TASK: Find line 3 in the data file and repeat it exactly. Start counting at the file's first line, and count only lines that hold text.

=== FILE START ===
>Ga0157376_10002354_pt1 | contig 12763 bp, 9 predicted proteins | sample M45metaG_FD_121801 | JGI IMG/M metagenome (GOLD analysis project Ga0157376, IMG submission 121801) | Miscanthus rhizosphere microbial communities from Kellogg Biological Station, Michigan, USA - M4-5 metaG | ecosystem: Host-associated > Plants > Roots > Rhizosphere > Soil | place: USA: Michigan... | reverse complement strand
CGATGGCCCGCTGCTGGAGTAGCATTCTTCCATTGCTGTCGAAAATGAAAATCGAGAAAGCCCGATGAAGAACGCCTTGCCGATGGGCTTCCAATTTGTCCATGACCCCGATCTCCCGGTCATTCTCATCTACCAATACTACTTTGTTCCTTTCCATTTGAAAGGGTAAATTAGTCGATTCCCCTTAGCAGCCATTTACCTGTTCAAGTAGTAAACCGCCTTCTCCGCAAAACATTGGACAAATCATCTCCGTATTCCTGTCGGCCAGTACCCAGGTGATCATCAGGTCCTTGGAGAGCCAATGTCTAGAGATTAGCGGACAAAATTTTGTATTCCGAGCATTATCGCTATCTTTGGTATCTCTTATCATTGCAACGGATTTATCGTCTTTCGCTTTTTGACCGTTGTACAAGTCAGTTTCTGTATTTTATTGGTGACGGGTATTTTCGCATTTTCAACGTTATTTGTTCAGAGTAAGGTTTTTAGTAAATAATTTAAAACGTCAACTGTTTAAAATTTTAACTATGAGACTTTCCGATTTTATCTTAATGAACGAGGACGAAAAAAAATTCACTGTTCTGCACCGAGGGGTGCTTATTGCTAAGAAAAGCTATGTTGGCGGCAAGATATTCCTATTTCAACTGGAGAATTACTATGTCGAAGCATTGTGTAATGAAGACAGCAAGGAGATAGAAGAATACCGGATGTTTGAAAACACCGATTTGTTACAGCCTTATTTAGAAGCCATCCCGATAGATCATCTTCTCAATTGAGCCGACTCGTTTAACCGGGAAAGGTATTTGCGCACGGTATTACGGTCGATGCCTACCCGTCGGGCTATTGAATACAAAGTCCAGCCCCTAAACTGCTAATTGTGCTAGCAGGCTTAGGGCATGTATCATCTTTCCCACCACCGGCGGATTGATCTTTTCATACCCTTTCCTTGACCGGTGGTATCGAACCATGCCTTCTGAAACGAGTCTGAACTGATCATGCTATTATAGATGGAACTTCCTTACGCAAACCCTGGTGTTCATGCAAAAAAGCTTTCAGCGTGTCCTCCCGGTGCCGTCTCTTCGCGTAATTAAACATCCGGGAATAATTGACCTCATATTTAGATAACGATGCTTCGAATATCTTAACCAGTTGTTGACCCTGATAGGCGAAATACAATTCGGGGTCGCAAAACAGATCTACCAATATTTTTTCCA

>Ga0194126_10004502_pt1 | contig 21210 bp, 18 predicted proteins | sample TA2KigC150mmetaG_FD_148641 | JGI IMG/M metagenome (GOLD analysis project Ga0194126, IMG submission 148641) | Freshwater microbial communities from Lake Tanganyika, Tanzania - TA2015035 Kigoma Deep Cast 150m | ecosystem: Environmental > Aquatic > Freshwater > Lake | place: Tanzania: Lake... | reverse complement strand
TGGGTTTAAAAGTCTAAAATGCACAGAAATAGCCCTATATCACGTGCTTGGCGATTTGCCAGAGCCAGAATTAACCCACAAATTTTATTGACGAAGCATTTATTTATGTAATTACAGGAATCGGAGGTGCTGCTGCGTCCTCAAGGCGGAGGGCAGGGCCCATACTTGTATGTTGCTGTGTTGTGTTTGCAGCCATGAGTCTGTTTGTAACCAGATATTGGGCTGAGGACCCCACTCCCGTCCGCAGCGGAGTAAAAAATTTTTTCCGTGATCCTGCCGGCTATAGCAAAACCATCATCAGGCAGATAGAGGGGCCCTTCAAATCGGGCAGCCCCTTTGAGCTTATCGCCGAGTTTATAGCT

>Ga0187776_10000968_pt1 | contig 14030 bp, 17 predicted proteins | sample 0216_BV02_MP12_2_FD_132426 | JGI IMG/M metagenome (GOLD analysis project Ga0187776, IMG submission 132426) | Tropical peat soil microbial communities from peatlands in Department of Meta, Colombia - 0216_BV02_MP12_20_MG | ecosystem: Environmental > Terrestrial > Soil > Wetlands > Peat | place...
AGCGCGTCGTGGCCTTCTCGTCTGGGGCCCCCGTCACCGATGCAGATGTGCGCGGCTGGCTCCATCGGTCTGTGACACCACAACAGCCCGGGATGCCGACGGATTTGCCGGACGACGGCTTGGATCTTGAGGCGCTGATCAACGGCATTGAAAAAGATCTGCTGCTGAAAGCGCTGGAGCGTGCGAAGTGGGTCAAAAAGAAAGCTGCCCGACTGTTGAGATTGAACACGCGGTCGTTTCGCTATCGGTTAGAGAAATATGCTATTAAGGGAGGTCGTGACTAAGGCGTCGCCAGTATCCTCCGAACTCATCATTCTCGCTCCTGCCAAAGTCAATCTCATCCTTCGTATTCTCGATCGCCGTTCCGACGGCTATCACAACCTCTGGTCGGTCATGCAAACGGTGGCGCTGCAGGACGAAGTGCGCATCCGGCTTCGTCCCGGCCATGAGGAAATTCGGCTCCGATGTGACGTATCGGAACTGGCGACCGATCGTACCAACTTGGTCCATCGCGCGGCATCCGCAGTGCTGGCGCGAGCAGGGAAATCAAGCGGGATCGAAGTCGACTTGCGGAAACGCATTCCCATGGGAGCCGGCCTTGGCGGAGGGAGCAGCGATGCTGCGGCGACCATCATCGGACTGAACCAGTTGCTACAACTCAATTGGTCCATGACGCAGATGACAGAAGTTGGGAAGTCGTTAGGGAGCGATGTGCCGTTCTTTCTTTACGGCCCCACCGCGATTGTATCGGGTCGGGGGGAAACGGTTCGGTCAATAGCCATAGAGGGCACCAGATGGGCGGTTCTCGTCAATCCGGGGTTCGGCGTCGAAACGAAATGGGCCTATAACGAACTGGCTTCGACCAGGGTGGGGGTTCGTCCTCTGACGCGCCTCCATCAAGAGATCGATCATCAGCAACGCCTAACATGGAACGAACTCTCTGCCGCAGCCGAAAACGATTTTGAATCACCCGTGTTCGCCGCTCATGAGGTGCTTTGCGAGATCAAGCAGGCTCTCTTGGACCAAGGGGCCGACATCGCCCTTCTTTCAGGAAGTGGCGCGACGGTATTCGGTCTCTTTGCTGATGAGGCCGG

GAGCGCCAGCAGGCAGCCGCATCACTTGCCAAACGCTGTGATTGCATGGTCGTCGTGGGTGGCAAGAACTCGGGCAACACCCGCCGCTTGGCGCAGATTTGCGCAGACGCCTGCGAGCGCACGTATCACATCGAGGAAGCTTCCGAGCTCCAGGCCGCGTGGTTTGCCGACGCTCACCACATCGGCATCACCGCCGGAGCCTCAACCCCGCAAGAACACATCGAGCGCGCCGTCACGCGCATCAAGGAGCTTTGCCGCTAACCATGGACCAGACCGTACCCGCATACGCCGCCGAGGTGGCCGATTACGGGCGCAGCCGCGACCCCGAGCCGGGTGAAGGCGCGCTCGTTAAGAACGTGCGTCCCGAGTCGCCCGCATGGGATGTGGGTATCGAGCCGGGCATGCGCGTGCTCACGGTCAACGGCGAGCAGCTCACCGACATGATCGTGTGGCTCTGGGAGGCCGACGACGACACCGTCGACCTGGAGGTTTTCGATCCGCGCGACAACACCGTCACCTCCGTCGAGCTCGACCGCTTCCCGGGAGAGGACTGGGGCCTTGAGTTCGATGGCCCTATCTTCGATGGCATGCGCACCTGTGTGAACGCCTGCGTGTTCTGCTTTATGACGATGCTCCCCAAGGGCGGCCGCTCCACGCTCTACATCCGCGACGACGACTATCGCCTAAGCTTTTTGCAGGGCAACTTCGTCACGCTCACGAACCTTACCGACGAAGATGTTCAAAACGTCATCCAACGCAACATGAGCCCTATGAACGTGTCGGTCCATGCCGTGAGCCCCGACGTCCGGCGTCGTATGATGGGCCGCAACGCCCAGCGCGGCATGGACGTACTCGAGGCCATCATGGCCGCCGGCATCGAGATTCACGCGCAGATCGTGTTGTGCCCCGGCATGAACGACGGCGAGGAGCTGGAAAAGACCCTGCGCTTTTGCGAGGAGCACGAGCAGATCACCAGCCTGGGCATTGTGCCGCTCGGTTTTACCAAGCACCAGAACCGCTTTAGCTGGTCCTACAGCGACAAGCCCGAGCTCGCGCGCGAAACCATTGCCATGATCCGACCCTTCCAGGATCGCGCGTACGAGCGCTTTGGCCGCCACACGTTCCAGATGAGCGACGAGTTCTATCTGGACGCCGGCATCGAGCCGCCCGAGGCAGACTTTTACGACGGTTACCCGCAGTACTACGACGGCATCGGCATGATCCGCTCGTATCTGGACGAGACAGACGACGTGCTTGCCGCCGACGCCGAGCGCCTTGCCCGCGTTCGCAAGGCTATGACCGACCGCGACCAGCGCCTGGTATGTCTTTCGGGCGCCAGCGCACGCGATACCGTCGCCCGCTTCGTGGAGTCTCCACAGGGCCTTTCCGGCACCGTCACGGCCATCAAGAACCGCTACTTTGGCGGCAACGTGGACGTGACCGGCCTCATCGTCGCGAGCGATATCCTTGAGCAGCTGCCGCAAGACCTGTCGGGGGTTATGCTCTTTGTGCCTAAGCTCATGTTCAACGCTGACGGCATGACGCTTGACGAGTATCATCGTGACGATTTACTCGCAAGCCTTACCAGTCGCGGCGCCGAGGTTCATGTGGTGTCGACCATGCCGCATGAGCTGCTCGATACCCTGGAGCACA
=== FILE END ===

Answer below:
>Ga0194126_10004502_pt1 | contig 21210 bp, 18 predicted proteins | sample TA2KigC150mmetaG_FD_148641 | JGI IMG/M metagenome (GOLD analysis project Ga0194126, IMG submission 148641) | Freshwater microbial communities from Lake Tanganyika, Tanzania - TA2015035 Kigoma Deep Cast 150m | ecosystem: Environmental > Aquatic > Freshwater > Lake | place: Tanzania: Lake... | reverse complement strand